Voice technology, for so many devices, has inevitably changed the way we communicate and manipulate our surroundings. “Talk to text” on our phone, helps us send messages to friends and family, when our hands might not be free. “Alexa”, with Amazon, can turn the lights on for us when we walk into our apartments.  Siri for iPhone, and Cortana for Android are at the ready to answer our most pressing questions, such as “What year did Brittany Spears shave her head?” and “Do bugs have feelings?” But all of this begs an even greater question, which is, “Are our devices listening to us?”

Earlier this year in July 2018, the Energy and Commerce Committee sent letters to Apple’s CEO Tim Cook and Alphabet (Google’s parent company) CEO Larry Page, concerned with whether these devices were listening, or “eavesdropping” on people’s conversations. While these voice technologies prove to make our lives all a bit easier at times, consumers and lawmakers were worried that smartphones were collecting data and listening to conversations when the voice activation had not been triggered.

Apple responded stating that Siri is triggered through voice assistants like “Hey Siri” and only then does the smart device begin to process voice commands. Apple also stated that the guidelines of their program require the iPhone to show some sort of visual indicator when the device is collecting data (that little purple thing on your phone when you’re talking to Siri). There is also a microphone and audio setting on the phone, where users can revoke the device’s access to “hear” commands.

Some experts in the field of computer science and technology say users have nothing to worry about. “Its categorically untrue that this is happening” stated Serge Egelman, the director of security and privacy research at Berkley’s International Computer Science Institute. On the flip side, others are concerned and troubled by these devices’ powers. “We really need a baseline privacy law in the United States that protects people, we can’t just rely on Apple’s policies or other big tech companies” stated Chris Calabrese, VP of policy at the Center of Democracy and Technology.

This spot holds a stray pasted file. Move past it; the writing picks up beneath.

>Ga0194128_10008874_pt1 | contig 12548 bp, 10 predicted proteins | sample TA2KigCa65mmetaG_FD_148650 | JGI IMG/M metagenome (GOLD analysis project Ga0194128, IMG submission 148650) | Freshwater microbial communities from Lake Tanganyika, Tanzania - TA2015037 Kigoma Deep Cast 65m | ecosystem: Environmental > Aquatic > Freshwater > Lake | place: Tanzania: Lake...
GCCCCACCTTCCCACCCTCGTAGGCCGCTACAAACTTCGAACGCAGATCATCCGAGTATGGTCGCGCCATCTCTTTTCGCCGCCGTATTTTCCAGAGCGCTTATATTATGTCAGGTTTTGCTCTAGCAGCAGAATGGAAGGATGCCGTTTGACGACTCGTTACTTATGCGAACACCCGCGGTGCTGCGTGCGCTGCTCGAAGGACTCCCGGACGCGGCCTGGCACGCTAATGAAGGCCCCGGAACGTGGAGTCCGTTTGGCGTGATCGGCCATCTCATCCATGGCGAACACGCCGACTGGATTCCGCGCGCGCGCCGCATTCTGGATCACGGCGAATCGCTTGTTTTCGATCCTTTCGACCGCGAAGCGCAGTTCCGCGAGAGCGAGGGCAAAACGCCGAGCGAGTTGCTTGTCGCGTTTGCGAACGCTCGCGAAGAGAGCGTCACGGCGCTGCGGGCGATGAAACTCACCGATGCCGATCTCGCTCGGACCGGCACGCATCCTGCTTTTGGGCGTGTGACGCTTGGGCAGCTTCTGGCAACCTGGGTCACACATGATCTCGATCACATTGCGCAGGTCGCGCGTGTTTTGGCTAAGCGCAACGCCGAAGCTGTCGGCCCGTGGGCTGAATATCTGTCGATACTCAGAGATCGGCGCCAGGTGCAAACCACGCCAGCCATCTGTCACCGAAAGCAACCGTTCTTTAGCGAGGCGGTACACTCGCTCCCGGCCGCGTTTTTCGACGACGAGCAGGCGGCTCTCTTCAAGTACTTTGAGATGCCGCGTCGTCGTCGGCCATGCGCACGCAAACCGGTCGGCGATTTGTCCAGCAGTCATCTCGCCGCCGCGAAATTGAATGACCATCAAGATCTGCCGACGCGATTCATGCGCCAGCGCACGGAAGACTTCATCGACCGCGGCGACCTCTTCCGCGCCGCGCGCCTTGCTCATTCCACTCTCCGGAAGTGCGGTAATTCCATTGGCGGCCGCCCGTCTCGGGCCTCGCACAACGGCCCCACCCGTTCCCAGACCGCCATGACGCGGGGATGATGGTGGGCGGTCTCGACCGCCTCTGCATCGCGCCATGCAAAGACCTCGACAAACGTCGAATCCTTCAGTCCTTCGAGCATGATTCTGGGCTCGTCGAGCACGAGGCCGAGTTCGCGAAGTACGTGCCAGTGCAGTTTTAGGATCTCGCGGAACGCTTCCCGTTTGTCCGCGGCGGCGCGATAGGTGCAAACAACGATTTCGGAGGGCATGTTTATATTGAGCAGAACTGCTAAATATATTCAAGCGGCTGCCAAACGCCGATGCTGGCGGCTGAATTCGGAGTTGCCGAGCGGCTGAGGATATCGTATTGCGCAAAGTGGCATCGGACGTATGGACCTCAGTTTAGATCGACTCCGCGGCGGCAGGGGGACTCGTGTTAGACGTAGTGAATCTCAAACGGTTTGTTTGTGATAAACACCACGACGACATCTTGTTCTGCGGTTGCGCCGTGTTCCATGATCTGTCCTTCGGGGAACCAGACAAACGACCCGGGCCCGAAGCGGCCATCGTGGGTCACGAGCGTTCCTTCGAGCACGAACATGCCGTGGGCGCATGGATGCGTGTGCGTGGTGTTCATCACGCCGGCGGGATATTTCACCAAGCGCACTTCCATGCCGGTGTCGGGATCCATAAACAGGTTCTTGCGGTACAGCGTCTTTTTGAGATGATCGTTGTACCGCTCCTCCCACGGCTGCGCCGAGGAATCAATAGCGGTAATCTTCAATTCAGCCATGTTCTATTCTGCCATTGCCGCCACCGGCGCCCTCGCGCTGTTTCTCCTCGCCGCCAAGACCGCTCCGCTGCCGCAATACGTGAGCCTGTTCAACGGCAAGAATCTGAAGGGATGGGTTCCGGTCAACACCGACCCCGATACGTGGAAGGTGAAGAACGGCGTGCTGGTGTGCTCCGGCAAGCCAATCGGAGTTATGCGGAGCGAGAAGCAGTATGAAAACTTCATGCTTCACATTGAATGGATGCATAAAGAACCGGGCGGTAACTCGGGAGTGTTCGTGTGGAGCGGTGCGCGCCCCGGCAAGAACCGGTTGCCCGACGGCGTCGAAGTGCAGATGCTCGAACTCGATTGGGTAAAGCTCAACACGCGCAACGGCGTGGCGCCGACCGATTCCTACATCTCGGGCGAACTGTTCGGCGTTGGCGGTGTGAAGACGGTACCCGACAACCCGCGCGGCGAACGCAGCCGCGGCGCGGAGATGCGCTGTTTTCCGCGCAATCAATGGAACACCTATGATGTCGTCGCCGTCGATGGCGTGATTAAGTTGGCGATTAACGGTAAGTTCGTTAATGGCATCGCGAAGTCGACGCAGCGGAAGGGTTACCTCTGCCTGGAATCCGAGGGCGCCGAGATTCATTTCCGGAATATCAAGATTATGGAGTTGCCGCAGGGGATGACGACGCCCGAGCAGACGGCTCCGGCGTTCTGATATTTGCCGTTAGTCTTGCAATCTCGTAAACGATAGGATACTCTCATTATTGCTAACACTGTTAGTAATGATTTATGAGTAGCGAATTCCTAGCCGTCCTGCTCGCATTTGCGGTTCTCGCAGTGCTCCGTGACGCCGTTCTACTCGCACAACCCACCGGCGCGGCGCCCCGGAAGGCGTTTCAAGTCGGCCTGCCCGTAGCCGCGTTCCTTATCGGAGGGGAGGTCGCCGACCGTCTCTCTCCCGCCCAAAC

While the opinions may be fluctuating, the issue and concern of a reasonable expectation of privacy still stand, especially when interacting with technology. When will the way technology works cross the “privacy line”, or has it already?



Kaya Yurieff, Apple: No, your iPhone isn’t eavesdropping on you, CNN Tech (Aug. 8, 2018, 5:12 PM),

Department of Justice to Crack Down on Safe Injection Facilities

By: Joseph Mallek

U.S. Deputy Attorney General Rod Rosenstein was interviewed on the local Philadelphia radio station, WHYY, where he stated that the Department of Justice would be taking, “swift and aggressive action” against cities which open Safe Injection Facilities. Major cities across the United States are planning to open Safe Injection Facilities to combat overdose deaths by providing centers where users are monitored by staffers who are equipped with the opioid antidote naloxone and oxygen. With overdose-related deaths increasing to epidemic levels in the past several years, cities are looking for a new approach to save lives. Safe Injection Facilities are one option, modeled after similar facilities in Europe and Canada, to provide a quicker response in the event of an overdose. City health officials in Philadelphia stated that in countries with these kinds of facilities, overdose deaths have dropped.

Rosenstein stated in an interview on WHYY and in a subsequent opinion column he wrote in the New York Times, that the Safe Injection Facilities are a violation of federal law. Under federal law, it is illegal to maintain a location for the purposes of facilitating illegal drug use, even though the facility staffers do not provide users with illegal drugs or assist in the use of illegal drugs, by either injection or smoking. Rosenstein argued in his opinion column that in addition to these facilities being illegal under federal law, they have a detrimental impact on the communities they sit through the flood of drug users to an area, bringing with them the peripheral criminal activity associated with illegal drug use. Officials in cities planning to open Safe Injection Facilities – in San Francisco, Philadelphia, New York City, Seattle and elsewhere – have pushed back against the statements of Rosenstein and the Department of Justice, creating the possibility of another standoff between cities federal authorities.


Lenny Bernstein & Katie Zezima, Cities defiant after Justice Department’s threat on ‘supervised injection sites’, The Washington Post (Sept. 4, 2018),

Bobby Allyn, DOJ’s Rosenstein: If Philly opens injection site, U.S. crackdown will be swift, WHYY (Aug. 29, 2018),

Rod J. Rosenstein, Fight Drug Abuse, Don’t Subsidize It, The New York Times (Aug. 27, 2018),

In-N-Stout Beer’s Marketing Success based on an In-N-Out Burger’s Cease and Desist Letter

By Erin Kelly